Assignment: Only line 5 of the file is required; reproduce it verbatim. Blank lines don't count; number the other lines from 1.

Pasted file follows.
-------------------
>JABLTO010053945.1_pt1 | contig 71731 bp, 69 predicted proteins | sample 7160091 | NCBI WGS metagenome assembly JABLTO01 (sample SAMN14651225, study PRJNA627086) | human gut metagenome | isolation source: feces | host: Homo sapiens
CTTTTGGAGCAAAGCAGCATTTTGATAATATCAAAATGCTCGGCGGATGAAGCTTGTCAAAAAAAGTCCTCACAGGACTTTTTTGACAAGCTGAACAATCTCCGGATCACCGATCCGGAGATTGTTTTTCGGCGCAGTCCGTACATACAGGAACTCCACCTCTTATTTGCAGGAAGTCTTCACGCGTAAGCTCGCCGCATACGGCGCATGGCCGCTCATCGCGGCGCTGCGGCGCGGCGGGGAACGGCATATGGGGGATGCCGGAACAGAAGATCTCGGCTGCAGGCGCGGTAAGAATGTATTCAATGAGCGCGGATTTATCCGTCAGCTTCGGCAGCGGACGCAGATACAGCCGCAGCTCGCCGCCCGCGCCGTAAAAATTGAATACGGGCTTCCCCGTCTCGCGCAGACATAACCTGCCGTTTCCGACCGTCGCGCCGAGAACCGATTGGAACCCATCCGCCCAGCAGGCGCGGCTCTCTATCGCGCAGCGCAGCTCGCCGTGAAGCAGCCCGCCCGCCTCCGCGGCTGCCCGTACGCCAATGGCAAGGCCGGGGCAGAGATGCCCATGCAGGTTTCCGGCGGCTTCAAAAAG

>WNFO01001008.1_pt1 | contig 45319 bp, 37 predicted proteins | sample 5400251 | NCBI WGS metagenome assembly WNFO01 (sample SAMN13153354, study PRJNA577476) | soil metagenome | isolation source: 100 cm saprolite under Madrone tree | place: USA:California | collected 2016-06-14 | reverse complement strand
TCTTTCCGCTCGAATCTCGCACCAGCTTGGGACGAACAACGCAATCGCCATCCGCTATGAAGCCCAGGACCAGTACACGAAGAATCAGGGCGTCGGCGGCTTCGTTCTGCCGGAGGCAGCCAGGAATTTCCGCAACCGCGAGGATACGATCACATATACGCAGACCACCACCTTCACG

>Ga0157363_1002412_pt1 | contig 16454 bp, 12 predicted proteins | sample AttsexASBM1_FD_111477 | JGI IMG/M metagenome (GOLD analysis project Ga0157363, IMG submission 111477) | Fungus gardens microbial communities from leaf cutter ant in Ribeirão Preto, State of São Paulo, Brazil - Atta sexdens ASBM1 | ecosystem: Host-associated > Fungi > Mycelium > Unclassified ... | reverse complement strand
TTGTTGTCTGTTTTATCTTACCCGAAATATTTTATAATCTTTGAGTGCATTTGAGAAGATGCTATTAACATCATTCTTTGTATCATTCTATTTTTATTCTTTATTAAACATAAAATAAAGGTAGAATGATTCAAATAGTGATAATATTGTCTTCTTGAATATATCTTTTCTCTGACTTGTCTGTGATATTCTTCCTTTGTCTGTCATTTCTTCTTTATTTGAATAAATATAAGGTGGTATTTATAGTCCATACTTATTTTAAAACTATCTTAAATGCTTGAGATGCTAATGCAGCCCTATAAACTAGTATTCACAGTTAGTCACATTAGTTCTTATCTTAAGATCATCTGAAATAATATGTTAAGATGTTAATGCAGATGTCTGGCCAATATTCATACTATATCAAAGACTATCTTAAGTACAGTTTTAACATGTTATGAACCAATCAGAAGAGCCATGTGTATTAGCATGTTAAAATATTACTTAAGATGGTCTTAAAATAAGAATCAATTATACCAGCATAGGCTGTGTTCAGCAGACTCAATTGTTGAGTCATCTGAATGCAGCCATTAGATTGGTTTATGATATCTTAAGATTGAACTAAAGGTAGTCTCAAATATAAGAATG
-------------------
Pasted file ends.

>Ga0157363_1002412_pt1 | contig 16454 bp, 12 predicted proteins | sample AttsexASBM1_FD_111477 | JGI IMG/M metagenome (GOLD analysis project Ga0157363, IMG submission 111477) | Fungus gardens microbial communities from leaf cutter ant in Ribeirão Preto, State of São Paulo, Brazil - Atta sexdens ASBM1 | ecosystem: Host-associated > Fungi > Mycelium > Unclassified ... | reverse complement strand